Edited and Introduced by David B. Lawall
224 pages, color and black & white illustrations
Cloth, ISBN 0-8139-1395-0 • $45
University of Virginia Art Museum, 1992
First America, then post-World War I Europe offered Romanian-born artist John Barber the visual stimulations of cultures in change. His observations, enthusiasms, and inquiry are recounted in his art, letters, postcards, and writings on art and artists. This publication of selections from his papers, drawings and paintings marks the establishment of his archive in the John Barber Memorial Collection at the University of Virginia Art Museum. Comprehensive in scope, the collection forms a basis for further research of the life and work of an enigmatic, elusive and intriguing painter who found his own voice amid the cacophony of the international art world from the 1920s into the 1960s.
Writer's Eye anthologies
Writer's Eye 2010
72 pages, color illustrations
Paper • $10
University of Virginia Art Museum, March 2011
The anthology recognizes the winners of the twenty-fourth Writer's Eye competition. Their poetry and prose appears alongside color reproductions of the artwork that inspired them. This annual literary competition invites contestants from third graders to university students and beyond to create original works of poetry and prose inspired by art in the Museum's collection and in its special exhibitions.
Nearly 3.000 individuals participated in the tours, and many others sought out the artwork on their own. A total of 1,226 entries were received. The contestants submit entries in four age-related categories: grades 3-5, 6-8, 9-12, and university/adult. Teachers from local schools and writers judge entries from children in the younger grades. Published writers, Charlotte Matthews and Jack Trammell, judged entries from the high school and university/adult categories this year.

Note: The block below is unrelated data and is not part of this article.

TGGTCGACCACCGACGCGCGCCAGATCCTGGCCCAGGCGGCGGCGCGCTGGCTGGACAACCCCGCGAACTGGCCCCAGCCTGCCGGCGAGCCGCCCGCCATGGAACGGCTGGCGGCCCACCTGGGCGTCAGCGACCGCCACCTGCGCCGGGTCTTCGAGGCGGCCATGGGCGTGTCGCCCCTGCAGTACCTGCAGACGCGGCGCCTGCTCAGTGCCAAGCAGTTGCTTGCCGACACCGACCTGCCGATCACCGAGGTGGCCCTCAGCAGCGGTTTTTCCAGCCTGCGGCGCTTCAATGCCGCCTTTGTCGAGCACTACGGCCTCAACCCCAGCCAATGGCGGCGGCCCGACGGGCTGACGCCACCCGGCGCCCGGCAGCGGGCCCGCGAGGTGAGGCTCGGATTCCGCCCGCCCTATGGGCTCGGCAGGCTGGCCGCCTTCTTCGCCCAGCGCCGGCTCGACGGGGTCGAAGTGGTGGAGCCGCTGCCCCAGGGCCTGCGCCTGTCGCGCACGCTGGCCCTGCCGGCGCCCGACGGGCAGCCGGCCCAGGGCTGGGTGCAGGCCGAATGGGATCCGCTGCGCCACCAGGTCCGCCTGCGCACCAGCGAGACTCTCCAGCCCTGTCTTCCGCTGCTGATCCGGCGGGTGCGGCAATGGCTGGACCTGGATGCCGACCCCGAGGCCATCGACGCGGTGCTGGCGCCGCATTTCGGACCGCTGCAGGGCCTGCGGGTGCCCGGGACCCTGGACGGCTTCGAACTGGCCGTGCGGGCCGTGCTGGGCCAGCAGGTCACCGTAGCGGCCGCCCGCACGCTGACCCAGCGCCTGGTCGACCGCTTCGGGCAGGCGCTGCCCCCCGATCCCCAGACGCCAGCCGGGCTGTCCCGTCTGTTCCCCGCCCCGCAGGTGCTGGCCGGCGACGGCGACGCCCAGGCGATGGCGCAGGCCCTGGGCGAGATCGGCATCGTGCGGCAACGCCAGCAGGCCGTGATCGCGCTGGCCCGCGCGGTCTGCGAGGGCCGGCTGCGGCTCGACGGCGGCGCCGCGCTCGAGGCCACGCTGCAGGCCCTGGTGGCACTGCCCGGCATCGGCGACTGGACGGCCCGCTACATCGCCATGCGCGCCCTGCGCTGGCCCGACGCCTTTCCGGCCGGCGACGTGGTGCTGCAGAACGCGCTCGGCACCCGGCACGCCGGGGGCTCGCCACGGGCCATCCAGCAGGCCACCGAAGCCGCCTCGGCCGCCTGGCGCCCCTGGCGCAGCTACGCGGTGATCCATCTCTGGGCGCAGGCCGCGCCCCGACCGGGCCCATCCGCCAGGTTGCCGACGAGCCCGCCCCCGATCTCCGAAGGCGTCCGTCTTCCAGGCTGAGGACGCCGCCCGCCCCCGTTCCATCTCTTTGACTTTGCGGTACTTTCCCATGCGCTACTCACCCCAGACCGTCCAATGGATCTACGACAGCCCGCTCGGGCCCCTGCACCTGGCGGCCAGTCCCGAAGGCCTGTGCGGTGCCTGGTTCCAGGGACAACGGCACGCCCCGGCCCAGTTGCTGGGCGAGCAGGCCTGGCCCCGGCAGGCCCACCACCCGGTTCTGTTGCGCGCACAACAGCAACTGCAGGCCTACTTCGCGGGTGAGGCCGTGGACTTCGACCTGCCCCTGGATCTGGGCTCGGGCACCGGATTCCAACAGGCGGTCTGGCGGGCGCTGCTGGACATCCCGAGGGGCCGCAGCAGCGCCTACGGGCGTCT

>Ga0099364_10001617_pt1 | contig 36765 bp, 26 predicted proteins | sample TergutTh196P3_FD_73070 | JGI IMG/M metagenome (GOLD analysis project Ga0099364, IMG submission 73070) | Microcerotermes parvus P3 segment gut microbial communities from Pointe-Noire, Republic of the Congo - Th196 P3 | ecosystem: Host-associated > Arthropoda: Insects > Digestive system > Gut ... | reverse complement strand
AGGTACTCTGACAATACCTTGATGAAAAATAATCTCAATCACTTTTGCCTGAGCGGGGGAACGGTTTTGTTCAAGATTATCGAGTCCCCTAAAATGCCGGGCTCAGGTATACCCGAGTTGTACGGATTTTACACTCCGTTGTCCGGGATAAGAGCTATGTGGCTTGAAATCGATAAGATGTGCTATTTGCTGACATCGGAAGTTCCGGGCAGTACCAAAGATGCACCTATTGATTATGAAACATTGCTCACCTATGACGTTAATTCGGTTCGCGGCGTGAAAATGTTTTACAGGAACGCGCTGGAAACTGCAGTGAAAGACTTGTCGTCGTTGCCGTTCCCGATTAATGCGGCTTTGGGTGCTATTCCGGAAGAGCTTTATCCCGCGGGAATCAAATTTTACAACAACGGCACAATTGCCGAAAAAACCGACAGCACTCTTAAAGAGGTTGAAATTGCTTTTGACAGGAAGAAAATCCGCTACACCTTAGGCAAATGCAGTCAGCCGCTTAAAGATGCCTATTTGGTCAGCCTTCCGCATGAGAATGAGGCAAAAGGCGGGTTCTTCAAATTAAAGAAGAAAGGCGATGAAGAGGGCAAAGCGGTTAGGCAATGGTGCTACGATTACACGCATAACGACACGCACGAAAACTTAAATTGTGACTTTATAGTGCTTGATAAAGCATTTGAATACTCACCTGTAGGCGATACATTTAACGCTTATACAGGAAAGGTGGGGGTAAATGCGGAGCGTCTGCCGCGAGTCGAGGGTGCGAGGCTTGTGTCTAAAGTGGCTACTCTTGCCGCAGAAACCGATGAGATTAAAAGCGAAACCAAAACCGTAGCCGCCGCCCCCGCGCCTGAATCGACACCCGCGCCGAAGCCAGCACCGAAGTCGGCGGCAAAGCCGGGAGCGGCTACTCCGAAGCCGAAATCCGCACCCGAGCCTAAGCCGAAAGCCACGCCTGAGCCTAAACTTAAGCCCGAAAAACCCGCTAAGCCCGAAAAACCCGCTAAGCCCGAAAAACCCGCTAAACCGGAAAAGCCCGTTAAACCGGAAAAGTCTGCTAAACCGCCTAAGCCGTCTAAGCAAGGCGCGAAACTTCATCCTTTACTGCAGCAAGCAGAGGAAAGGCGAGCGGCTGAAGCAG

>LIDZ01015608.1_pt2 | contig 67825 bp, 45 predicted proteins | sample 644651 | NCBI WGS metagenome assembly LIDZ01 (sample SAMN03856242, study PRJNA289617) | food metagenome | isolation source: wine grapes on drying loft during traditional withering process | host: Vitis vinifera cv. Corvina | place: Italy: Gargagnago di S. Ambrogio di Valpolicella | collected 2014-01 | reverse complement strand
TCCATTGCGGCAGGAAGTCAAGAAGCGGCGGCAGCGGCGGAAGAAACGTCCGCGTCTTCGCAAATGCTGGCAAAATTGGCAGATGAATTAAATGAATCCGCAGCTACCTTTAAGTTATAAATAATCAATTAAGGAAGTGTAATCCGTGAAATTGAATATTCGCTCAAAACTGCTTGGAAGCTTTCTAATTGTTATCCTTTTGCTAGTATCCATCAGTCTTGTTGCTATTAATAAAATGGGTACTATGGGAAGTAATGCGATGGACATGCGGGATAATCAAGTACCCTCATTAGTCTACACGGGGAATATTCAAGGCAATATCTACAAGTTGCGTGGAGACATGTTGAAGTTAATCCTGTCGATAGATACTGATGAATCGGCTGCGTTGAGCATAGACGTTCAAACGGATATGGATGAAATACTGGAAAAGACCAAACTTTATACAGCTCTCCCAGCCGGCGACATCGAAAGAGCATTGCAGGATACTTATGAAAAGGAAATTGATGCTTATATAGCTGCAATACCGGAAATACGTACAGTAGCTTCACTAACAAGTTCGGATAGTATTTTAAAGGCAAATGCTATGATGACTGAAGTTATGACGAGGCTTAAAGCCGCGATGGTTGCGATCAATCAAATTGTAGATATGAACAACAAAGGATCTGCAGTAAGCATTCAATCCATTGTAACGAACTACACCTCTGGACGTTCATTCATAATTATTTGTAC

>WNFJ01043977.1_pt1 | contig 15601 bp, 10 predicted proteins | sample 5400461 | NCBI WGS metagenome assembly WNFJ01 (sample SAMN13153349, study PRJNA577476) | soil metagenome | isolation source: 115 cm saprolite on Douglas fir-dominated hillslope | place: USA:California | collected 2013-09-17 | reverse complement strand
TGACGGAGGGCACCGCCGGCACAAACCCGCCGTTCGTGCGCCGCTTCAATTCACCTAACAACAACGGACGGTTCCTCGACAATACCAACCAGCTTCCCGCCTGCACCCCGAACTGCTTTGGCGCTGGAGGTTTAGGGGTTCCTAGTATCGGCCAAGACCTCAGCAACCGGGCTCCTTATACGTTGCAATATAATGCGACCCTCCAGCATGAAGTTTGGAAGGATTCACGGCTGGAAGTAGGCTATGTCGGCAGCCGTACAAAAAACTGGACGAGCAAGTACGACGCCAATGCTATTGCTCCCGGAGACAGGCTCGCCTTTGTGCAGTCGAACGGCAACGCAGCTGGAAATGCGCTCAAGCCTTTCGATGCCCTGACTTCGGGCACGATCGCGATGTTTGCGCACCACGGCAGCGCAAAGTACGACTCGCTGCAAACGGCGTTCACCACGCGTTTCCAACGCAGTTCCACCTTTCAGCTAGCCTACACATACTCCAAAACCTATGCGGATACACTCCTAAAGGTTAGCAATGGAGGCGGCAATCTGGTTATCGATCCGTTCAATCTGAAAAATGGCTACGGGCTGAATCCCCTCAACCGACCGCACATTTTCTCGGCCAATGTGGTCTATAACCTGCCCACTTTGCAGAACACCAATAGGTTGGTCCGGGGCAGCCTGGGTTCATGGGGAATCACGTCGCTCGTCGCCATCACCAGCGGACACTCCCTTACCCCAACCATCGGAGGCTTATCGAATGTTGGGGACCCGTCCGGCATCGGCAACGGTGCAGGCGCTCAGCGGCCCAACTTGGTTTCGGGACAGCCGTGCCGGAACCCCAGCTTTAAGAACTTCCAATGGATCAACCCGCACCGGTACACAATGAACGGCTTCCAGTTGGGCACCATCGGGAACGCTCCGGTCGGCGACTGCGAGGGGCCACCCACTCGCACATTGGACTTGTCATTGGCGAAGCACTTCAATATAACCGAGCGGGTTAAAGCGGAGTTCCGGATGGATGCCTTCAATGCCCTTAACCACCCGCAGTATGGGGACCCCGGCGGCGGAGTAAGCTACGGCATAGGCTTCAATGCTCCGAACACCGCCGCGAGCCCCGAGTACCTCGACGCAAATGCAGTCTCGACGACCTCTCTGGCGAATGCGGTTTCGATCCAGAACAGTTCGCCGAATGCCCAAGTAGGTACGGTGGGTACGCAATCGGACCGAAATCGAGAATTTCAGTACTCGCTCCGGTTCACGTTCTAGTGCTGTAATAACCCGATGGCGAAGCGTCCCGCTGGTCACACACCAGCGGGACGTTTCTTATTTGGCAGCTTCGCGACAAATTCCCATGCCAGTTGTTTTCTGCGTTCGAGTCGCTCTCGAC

Writer's Eye 2009
72 pages, color illustrations
Paper • $10
University of Virginia Art Museum, March 2010
The anthology recognizes the winners of the twenty-third Writer's Eye competition. Their poetry and prose appears alongside color reproductions of the artwork that inspired them. This annual literary competition invites contestants from third graders to university students and beyond to create original works of poetry and prose inspired by art in the Museum's collection and in its special exhibitions.
More than 2,900 individuals participated in the tours, and many others sought out the artwork on their own. A total of 1,140 entries were received. The contestants submit entries in four age-related categories: grades 3–5, 6–8, 9–12, and university/adult. Teachers from local schools and writers judge entries from children in the younger grades. Published writers, Sarah Collins Honenberger and John Casteen IV, judged entries from the high school and university/adult categories this year.
The Writer's Eye 2008
64 pages, color illustrations
Paper • $10
University of Virginia Art Museum, February 2009
The anthology recognizes the winners of the twenty-second Writer's Eye competition. Their poetry and prose appears alongside color reproductions of the artwork that inspired them. This annual literary competition invites contestants from third graders to university students and beyond to create original works of poetry and prose inspired by art in the Museum's collection and in its special exhibitions.
More than 2,300 individuals participated in the tours, and many others sought out the artwork on their own. A total of 1,029 entries were received. The contestants submit entries in four age-related categories: grades 3–5, 6–8, 9–12 and university/adult Teachers from local schools and writers judge entries from children in the younger grades. Published writers, Elizabeth Doyle Solomon and Kristen Staby Rembold, judged those from the high school and university/adult categories.